Easy Peasy Christmas Cake

I am delighted to have partnered up with Waitrose this festive season to celebrate the delicious food and wonderful folks that have shaped all of our Christmases past, present and future. I'm not going to be shy here – this Christmas cake recipe is utterly delicious and a firm family favourite. It could be the one that finally converts your fruitcake-hating friends!

Key Details

  • Serves: 10-12
  • Prep time: 24 hours
  • Cook time: 2 hours
  • Difficulty: Easy


  • 500g mixed dried raisins, currants and sultanas
  • 250g fancy mixed dried fruits (dates, figs, prunes, apricots, dried blueberries)
  • 50g candied peel
  • 50g glace cherries
  • 100ml brandy
  • 1 large orange, zest and juice of
  • 1 large lemon, zest and juice of
  • 250g soft unsalted butter, at room temperature
  • 250g of light muscovado sugar
  • 4 large free-range eggs
  • 100g ground almonds
  • 1tbsp black treacle
  • 100g roughly chopped nuts (pecans, hazelnuts, almonds)
  • 250g plain flour
  • 1½tbsp ground mixed spice
  • ½tsp salt
  • 3tbsp apricot jam, warmed and sieved
  • 1kg white marzipan
  • 1kg white fondant icing
  • icing sugar, for dusting

Ingredients breakdown

For pre-soaking…

For the cake…

For decorating…


The night before you get your bake on, prepare your fruit! Warm the juice and zest of your orange and lemon, and the brandy by simmering in a small pan (do not boil it), then pour over all of your mixed dried fruit. Stir through thoroughly and leave to cool and soak overnight.

Pre-heat your oven to 160°C/300°F/gas 3 and double-line a round 8-inch baking tin with parchment, leaving a couple of centimetres sticking out of the top.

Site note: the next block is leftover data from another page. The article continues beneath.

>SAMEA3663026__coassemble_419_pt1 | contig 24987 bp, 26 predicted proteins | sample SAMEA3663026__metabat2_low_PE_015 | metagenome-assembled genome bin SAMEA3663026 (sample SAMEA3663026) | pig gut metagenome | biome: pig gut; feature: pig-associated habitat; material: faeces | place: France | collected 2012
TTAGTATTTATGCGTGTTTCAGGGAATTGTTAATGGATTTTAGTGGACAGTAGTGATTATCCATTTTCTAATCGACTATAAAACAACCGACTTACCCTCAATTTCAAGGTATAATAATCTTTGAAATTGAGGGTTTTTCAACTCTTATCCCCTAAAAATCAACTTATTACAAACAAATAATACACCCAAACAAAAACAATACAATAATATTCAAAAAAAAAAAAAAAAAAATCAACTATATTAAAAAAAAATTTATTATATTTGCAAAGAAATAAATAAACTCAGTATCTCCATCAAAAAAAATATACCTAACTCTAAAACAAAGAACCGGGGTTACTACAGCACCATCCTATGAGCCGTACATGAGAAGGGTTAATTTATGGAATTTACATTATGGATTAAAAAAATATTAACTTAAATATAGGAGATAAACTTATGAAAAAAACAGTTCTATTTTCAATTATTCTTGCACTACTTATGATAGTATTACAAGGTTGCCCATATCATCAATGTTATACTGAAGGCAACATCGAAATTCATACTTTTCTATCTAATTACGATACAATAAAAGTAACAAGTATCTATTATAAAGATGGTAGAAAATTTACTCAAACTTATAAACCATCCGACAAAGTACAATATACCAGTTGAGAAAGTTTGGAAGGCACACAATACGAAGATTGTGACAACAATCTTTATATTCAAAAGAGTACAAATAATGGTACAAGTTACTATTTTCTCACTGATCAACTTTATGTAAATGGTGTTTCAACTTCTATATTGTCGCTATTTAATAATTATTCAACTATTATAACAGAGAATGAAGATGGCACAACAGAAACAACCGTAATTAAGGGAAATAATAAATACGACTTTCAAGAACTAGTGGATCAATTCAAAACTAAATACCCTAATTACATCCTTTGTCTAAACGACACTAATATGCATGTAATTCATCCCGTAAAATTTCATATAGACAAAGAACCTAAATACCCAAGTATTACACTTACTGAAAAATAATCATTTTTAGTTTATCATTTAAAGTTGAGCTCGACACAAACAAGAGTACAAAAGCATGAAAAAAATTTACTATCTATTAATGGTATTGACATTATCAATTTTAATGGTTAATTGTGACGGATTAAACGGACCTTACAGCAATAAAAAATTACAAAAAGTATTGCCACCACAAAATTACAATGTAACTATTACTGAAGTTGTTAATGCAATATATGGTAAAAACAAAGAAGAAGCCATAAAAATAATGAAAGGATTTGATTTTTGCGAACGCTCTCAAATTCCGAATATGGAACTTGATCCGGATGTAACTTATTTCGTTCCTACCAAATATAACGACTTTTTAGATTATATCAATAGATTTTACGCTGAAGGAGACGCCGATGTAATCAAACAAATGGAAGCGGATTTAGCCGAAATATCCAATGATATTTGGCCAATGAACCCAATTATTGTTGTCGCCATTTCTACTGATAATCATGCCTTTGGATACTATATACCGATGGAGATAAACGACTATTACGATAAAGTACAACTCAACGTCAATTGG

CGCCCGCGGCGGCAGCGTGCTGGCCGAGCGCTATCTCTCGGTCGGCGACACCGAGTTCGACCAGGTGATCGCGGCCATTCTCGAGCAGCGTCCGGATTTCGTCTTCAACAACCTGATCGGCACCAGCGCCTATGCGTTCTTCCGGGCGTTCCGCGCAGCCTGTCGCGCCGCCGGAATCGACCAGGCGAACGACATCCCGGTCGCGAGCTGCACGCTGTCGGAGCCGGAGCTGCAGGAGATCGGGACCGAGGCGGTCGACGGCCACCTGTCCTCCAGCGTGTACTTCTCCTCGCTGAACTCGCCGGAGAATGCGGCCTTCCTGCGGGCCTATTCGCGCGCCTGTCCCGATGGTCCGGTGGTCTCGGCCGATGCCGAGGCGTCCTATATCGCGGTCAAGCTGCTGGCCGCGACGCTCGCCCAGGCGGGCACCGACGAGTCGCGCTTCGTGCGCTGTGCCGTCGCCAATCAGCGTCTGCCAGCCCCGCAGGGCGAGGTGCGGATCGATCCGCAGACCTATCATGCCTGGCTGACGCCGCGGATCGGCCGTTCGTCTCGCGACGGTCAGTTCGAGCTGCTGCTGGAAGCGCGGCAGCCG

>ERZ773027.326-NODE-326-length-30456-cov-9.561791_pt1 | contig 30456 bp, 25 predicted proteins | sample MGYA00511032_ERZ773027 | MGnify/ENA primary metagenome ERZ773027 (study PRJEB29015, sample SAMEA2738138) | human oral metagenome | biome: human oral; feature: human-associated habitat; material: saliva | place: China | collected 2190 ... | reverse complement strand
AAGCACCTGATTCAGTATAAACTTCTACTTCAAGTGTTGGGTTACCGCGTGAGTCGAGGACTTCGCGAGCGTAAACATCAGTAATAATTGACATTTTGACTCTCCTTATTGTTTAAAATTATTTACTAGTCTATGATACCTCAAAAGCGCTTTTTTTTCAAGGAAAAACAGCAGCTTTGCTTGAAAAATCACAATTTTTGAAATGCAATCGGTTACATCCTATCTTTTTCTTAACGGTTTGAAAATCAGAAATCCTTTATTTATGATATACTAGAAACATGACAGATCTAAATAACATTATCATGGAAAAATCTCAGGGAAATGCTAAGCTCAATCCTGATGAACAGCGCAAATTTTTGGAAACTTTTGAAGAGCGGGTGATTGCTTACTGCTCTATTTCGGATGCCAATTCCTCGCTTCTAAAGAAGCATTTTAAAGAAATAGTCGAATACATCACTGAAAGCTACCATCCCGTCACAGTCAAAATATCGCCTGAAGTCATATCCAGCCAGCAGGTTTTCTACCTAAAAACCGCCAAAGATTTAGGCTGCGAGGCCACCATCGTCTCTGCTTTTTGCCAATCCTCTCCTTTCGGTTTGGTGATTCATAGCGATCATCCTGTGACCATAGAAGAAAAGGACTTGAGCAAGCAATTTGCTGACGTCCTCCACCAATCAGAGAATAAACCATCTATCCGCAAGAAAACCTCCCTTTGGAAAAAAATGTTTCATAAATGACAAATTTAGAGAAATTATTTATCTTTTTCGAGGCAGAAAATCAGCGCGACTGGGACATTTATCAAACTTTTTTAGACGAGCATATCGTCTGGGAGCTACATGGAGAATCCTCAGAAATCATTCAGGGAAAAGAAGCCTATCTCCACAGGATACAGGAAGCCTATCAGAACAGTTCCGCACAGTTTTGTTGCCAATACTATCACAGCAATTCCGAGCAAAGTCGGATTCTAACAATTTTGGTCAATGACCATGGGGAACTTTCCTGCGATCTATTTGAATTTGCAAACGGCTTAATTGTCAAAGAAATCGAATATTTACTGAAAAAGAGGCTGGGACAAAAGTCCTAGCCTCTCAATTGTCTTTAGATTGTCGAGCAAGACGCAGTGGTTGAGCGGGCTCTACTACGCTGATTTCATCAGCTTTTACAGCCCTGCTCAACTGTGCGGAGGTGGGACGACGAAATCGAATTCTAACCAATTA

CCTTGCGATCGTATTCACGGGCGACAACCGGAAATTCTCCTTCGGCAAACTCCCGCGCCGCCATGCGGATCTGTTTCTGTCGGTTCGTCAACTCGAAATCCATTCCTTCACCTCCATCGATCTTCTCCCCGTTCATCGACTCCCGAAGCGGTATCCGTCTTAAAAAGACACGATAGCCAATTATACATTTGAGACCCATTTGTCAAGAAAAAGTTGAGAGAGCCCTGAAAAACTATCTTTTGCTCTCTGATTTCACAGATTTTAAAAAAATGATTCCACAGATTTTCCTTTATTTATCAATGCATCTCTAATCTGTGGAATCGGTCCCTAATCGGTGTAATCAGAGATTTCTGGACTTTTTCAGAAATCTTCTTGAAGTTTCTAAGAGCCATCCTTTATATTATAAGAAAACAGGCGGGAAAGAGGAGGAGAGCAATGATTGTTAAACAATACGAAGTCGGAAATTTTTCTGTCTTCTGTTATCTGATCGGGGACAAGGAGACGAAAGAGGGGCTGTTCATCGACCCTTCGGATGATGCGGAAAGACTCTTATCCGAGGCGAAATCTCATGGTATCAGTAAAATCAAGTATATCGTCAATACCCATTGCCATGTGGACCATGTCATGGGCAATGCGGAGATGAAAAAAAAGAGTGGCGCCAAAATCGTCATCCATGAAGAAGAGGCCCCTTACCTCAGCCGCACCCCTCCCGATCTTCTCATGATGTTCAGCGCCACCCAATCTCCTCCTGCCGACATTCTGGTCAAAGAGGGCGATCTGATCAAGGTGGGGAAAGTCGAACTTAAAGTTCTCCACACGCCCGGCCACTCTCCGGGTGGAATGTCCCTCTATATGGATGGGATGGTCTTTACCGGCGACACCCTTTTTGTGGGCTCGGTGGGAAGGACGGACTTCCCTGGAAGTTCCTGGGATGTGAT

For the batter, cream your soft butter with the light muscovado sugar and black treacle (using a food mixture will give you the fluffiest consistency). Crack in the eggs one at a time. Don’t be worried if your mixture curdles – once you add in your dry ingredients, all will be fixed! Once combined, add in the almonds, flour, mixed spice, salt and roughly chopped nuts, and mix until just combined. Finally, add in the pre-soaked fruit – there shouldn’t be much liquid left at the bottom of the bowl, but do add in any dribbles that are left. Mix well, scraping down the sides of the bowl to make sure everything is combined.

Pour the mixture into your cake tin until it’s ¾ full and flatten out the top. If you have remaining mix, why not turn them into little Christmas cupcakes!

Bake for one hour, reduce the temperature to 150°C/300°F/gas 2 and bake for another hour. If your oven has a notorious hot spot, be sure to give your cake a spin so it cooks evenly. Check the cake to see whether it’s done by inserting a skewer.

Leave the cake to cool inside the tin so that it keeps its shape. Now the beauty of this cake is that it doesn’t necessarily need feeding, however, if you like a boozy sponge, pierce the cake at intervals with a fine skewer and feed with a little extra brandy. Wrap the completely cold cake in a double layer of greaseproof paper and again in foil and store in a cool place. It can store this way for up to three months. If feeding, be sure to give it a week before you ice your cake to give the surface a chance to dry.

I’d recommend covering your cake no earlier than a week before serving, to avoid it drying out. Stand the cake upside down (flat side up)! Brush the sides and the top of the cake with the warm apricot jam. Liberally dust a work surface with icing sugar and roll out the marzipan to about 2-inch larger than the surface of the cake. If you roll your marzipan into a ball first, it’ll be easier to keep the circular shape. Keep moving the marzipan as you roll, checking that it is not sticking to the work surface. Dust the work surface with more icing sugar as necessary.

Carefully lift the marzipan over the cake using a rolling pin. Gently level and smooth the top of the paste with the rolling pin, then ease the marzipan down the sides of the cake, smoothing it at the same time. Neatly trim off any excess marzipan from the base of the cake with a small sharp knife.

Repeat the steps above with your white fondant icing, using a small brush of water on your marzipan to hold the fondant icing in place and decorate however you’d like!

Have you spotted my brilliant Brussels Sprouts recipe for Waitrose’s #ChristmasTogether series? Click, here!


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